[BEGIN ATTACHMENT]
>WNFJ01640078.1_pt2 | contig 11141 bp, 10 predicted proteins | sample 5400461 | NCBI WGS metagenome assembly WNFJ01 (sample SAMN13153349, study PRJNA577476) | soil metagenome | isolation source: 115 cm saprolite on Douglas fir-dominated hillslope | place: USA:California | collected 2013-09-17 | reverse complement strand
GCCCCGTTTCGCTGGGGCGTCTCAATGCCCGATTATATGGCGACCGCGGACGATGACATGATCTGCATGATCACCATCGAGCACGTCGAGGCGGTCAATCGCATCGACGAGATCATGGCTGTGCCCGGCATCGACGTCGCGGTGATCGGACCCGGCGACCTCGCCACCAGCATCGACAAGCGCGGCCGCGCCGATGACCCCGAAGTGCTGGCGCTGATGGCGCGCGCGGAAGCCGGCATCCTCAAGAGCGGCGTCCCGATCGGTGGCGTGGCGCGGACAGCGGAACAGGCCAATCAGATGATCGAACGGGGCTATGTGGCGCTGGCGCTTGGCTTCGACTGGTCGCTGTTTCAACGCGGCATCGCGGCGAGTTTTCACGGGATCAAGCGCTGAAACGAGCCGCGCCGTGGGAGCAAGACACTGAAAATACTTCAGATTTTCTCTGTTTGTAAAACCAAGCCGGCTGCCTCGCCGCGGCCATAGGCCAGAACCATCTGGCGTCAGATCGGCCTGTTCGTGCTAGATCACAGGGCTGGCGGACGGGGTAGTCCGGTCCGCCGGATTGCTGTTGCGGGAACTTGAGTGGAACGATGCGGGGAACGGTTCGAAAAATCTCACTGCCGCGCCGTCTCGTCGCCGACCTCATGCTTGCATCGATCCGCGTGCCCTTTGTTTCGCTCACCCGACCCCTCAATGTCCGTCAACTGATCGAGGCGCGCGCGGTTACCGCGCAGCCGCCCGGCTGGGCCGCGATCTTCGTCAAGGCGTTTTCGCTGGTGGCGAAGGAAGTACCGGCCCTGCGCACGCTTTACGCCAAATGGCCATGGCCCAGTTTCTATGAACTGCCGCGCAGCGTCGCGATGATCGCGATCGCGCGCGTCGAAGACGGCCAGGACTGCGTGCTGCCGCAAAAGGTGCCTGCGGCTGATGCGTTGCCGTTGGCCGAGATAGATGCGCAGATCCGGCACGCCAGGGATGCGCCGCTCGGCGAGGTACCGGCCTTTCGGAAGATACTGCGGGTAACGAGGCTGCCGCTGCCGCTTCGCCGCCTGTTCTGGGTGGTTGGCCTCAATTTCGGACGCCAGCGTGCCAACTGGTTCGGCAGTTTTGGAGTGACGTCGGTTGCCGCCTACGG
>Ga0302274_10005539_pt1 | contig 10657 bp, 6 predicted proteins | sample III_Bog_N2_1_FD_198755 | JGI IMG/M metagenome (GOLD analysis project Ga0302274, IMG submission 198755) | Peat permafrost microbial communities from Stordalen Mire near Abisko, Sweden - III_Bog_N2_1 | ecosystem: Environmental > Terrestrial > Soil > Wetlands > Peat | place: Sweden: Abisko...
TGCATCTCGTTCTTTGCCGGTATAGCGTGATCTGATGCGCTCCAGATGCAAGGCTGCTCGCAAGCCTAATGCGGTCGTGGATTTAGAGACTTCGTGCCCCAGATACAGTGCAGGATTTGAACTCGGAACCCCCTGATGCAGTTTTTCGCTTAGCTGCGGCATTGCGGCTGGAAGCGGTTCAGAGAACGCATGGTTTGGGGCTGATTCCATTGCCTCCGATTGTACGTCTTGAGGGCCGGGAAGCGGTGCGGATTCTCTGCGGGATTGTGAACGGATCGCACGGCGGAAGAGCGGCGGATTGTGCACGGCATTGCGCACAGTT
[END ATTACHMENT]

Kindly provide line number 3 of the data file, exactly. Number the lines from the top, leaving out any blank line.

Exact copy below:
>Ga0302274_10005539_pt1 | contig 10657 bp, 6 predicted proteins | sample III_Bog_N2_1_FD_198755 | JGI IMG/M metagenome (GOLD analysis project Ga0302274, IMG submission 198755) | Peat permafrost microbial communities from Stordalen Mire near Abisko, Sweden - III_Bog_N2_1 | ecosystem: Environmental > Terrestrial > Soil > Wetlands > Peat | place: Sweden: Abisko...